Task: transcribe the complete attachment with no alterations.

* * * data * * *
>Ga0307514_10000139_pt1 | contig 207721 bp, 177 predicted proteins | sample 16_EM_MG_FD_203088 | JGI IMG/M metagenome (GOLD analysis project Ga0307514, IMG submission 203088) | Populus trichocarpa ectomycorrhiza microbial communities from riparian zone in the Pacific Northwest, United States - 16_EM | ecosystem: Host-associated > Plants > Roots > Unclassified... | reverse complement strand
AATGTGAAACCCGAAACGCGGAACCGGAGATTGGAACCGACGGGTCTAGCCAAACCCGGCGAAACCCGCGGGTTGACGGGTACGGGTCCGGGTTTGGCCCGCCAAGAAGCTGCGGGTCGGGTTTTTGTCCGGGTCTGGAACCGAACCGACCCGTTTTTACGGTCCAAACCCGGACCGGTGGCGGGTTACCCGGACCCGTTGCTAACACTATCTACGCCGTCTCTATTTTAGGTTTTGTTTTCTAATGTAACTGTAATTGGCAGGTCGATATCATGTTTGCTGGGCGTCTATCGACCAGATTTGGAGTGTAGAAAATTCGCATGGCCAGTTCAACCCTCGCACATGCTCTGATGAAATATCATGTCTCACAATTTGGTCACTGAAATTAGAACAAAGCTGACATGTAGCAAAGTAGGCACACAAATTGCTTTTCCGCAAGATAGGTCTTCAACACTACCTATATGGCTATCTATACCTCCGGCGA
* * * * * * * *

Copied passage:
>Ga0307514_10000139_pt1 | contig 207721 bp, 177 predicted proteins | sample 16_EM_MG_FD_203088 | JGI IMG/M metagenome (GOLD analysis project Ga0307514, IMG submission 203088) | Populus trichocarpa ectomycorrhiza microbial communities from riparian zone in the Pacific Northwest, United States - 16_EM | ecosystem: Host-associated > Plants > Roots > Unclassified... | reverse complement strand
AATGTGAAACCCGAAACGCGGAACCGGAGATTGGAACCGACGGGTCTAGCCAAACCCGGCGAAACCCGCGGGTTGACGGGTACGGGTCCGGGTTTGGCCCGCCAAGAAGCTGCGGGTCGGGTTTTTGTCCGGGTCTGGAACCGAACCGACCCGTTTTTACGGTCCAAACCCGGACCGGTGGCGGGTTACCCGGACCCGTTGCTAACACTATCTACGCCGTCTCTATTTTAGGTTTTGTTTTCTAATGTAACTGTAATTGGCAGGTCGATATCATGTTTGCTGGGCGTCTATCGACCAGATTTGGAGTGTAGAAAATTCGCATGGCCAGTTCAACCCTCGCACATGCTCTGATGAAATATCATGTCTCACAATTTGGTCACTGAAATTAGAACAAAGCTGACATGTAGCAAAGTAGGCACACAAATTGCTTTTCCGCAAGATAGGTCTTCAACACTACCTATATGGCTATCTATACCTCCGGCGA